Last week FIU’s Black Student Union hosted an interview and Q&A event staring Issa Rae, YouTube personality and HBO star as their speaker in honor of Black History month. During the event Issa Rae speaks on what it was like to grow up being an awkward black girl in a society where she didn’t necessarily fit into the social norms at the time of what it meant “to be black”, and how these experiences help her shape her creativity. Rae reveals that’s she would like to use her platform to reshape the way that society views people of color in media specifically the view of Black women who are being oppressed on two fronts for being women and being of color. During the Q&A section Rae gives advice to aspiring writers and producers on how to stay true to themselves in their work and know that when they are doing something they are passionate about they have to be prepared to defend it.
Issa Rae began her career as a YouTube personality most notably for her web series Awkward Black Girl. Since her debut of the series in 2011 she has worked on numerous projects as an actress, producer, and writer including works such as The Number, Pharrell Williams: Happy, and Killing Lazarus. Her hard work earned her a Television series on HBO Called Insecure which she is the Executive Producer, Writer, and central protagonist of, as well as a memoir titled The Misadventures of an Awkward Black Girl. A common theme within all of the Rae’s work is the empowerment of Black women especially within film and television.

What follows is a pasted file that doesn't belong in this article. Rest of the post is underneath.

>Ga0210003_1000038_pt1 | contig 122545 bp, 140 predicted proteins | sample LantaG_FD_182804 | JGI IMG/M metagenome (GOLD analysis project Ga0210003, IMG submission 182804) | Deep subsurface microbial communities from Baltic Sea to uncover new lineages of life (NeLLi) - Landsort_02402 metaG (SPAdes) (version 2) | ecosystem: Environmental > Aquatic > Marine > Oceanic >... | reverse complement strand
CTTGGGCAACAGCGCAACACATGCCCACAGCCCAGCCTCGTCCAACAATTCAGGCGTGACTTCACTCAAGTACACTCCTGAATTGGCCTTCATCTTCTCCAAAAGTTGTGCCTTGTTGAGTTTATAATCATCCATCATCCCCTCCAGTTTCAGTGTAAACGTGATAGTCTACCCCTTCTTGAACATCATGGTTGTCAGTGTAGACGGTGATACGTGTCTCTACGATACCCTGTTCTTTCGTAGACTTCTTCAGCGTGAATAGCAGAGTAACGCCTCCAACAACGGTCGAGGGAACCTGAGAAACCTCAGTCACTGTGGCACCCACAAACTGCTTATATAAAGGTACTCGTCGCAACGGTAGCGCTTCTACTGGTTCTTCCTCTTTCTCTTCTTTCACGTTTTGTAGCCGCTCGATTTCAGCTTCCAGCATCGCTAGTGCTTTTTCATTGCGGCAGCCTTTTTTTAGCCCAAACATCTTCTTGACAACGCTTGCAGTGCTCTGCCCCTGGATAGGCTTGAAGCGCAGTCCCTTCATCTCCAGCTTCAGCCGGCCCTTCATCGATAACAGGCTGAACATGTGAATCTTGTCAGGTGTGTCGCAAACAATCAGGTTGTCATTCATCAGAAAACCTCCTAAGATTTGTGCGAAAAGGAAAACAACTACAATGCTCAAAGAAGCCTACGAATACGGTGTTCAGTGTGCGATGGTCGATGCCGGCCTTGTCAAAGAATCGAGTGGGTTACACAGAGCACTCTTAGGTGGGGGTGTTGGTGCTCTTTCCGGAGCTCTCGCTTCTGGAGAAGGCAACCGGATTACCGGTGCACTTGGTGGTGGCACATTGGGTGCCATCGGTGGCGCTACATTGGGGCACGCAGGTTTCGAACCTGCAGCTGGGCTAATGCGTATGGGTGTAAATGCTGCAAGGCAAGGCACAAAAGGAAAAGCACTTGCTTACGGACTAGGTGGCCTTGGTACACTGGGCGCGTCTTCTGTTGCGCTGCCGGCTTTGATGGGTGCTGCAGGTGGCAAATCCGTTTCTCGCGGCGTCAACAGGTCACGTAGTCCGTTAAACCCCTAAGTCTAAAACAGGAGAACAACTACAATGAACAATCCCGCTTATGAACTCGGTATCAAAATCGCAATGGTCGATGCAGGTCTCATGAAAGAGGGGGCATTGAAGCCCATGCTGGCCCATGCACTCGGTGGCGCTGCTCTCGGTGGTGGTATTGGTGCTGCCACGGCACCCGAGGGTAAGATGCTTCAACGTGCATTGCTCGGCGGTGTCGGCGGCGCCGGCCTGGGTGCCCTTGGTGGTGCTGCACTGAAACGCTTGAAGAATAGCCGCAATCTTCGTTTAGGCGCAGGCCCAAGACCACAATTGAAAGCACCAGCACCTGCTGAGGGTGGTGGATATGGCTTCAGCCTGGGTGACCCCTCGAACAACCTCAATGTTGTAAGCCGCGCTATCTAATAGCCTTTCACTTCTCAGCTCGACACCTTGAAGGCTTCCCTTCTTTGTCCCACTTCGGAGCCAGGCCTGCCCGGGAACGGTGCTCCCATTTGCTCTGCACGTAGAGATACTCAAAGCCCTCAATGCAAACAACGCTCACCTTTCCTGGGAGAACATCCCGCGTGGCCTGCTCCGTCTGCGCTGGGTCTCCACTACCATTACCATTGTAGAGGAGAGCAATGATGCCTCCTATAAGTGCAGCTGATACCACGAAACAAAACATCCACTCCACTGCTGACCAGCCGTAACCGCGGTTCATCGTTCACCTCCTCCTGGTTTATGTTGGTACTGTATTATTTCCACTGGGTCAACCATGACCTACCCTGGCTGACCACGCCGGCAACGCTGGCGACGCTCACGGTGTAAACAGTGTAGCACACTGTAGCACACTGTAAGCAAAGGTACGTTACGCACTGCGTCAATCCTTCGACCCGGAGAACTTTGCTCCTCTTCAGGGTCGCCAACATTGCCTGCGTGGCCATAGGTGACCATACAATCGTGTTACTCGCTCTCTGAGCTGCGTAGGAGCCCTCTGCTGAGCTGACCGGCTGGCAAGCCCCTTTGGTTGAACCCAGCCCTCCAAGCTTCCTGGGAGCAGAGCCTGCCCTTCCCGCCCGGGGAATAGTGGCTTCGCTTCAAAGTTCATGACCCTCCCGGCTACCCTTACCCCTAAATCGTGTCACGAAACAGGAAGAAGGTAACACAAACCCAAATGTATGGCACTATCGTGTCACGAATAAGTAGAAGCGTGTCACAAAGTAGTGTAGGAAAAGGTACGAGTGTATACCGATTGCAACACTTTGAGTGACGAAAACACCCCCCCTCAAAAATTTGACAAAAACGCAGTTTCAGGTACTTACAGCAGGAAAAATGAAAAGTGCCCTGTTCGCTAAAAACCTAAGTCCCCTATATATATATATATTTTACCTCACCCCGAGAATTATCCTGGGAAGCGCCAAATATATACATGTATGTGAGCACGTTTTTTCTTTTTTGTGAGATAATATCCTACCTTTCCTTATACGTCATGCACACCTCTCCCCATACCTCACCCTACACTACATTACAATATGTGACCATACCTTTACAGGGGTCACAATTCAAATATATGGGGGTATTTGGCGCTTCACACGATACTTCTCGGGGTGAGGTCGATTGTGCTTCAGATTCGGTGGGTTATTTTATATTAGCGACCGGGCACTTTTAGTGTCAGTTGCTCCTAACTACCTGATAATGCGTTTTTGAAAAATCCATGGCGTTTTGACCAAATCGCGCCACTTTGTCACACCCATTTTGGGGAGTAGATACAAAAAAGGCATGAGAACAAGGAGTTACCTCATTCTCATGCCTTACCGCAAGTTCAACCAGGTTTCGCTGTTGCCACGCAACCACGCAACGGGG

During the interviewing process the moderator asked a question for Rae to elaborate on a scene within the first episode of her show Insecure regarding a little girl reciting some offensive comments that the little girl’s dad made about black women to which Rae responded “At that time I felt that people are always underestimating black women and relegating us to the sideline in a way and making us feel like our opinion aren’t valuable or that we get upset for no reason. So we are always told to calm down and keep ourselves in check, to lower standards, it’s just all these stipulations that are placed upon us like we can’t strive to be great and we can’t dream big and want more. That to me was just a frustration that I thought I could put into the writing and in the show in the voice of the little girl…” Issa Rae along with other black female actress such as academy award nominees Violas Davis, Octavia Spencer, Taraji P Henson, and Naomie Harris are crafting a better and more representative image of women of color to which the youth of today can aspire to more so today give the current state of things.
Issa Rae is truly an amazing and inspiring person. It was an honor to have her within the halls of FIU and a special thanks to the Black student Union for their efforts in annually bringing an influential figure to come speak during Black History month.
Article by Talib McMorton
Talib is a senior at FIU, pursuing a degree in Communication Arts.